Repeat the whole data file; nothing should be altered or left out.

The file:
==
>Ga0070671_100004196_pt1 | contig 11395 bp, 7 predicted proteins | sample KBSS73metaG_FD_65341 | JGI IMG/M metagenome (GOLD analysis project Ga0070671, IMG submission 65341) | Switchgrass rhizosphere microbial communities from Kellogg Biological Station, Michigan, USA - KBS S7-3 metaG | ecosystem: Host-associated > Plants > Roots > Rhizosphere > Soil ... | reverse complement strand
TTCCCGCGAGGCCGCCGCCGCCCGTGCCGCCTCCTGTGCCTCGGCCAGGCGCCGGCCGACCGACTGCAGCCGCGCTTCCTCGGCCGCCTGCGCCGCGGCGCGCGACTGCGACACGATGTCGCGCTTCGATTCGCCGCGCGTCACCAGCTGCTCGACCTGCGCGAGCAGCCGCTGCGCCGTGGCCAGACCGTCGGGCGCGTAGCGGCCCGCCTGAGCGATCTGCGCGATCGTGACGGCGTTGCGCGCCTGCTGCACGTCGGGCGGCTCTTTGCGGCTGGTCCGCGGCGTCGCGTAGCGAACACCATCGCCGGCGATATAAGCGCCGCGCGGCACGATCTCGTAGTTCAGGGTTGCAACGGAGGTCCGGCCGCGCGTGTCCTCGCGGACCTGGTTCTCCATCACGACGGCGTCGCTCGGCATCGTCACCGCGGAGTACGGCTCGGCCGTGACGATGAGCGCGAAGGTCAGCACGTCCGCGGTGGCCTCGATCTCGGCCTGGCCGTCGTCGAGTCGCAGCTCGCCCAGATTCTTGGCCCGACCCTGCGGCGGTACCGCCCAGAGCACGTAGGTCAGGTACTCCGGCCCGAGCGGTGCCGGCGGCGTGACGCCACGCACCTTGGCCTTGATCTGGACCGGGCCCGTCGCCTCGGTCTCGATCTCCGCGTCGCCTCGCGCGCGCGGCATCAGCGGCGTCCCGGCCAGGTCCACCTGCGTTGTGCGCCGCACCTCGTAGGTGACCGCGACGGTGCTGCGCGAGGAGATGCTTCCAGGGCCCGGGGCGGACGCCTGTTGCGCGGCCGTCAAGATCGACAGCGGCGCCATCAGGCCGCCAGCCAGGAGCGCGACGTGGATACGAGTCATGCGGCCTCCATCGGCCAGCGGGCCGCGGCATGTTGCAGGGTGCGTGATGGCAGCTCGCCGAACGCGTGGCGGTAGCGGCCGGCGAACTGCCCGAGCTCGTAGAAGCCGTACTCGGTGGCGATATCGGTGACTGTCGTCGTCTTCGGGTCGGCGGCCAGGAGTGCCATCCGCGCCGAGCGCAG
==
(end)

>Ga0070671_100004196_pt1 | contig 11395 bp, 7 predicted proteins | sample KBSS73metaG_FD_65341 | JGI IMG/M metagenome (GOLD analysis project Ga0070671, IMG submission 65341) | Switchgrass rhizosphere microbial communities from Kellogg Biological Station, Michigan, USA - KBS S7-3 metaG | ecosystem: Host-associated > Plants > Roots > Rhizosphere > Soil ... | reverse complement strand
TTCCCGCGAGGCCGCCGCCGCCCGTGCCGCCTCCTGTGCCTCGGCCAGGCGCCGGCCGACCGACTGCAGCCGCGCTTCCTCGGCCGCCTGCGCCGCGGCGCGCGACTGCGACACGATGTCGCGCTTCGATTCGCCGCGCGTCACCAGCTGCTCGACCTGCGCGAGCAGCCGCTGCGCCGTGGCCAGACCGTCGGGCGCGTAGCGGCCCGCCTGAGCGATCTGCGCGATCGTGACGGCGTTGCGCGCCTGCTGCACGTCGGGCGGCTCTTTGCGGCTGGTCCGCGGCGTCGCGTAGCGAACACCATCGCCGGCGATATAAGCGCCGCGCGGCACGATCTCGTAGTTCAGGGTTGCAACGGAGGTCCGGCCGCGCGTGTCCTCGCGGACCTGGTTCTCCATCACGACGGCGTCGCTCGGCATCGTCACCGCGGAGTACGGCTCGGCCGTGACGATGAGCGCGAAGGTCAGCACGTCCGCGGTGGCCTCGATCTCGGCCTGGCCGTCGTCGAGTCGCAGCTCGCCCAGATTCTTGGCCCGACCCTGCGGCGGTACCGCCCAGAGCACGTAGGTCAGGTACTCCGGCCCGAGCGGTGCCGGCGGCGTGACGCCACGCACCTTGGCCTTGATCTGGACCGGGCCCGTCGCCTCGGTCTCGATCTCCGCGTCGCCTCGCGCGCGCGGCATCAGCGGCGTCCCGGCCAGGTCCACCTGCGTTGTGCGCCGCACCTCGTAGGTGACCGCGACGGTGCTGCGCGAGGAGATGCTTCCAGGGCCCGGGGCGGACGCCTGTTGCGCGGCCGTCAAGATCGACAGCGGCGCCATCAGGCCGCCAGCCAGGAGCGCGACGTGGATACGAGTCATGCGGCCTCCATCGGCCAGCGGGCCGCGGCATGTTGCAGGGTGCGTGATGGCAGCTCGCCGAACGCGTGGCGGTAGCGGCCGGCGAACTGCCCGAGCTCGTAGAAGCCGTACTCGGTGGCGATATCGGTGACTGTCGTCGTCTTCGGGTCGGCGGCCAGGAGTGCCATCCGCGCCGAGCGCAG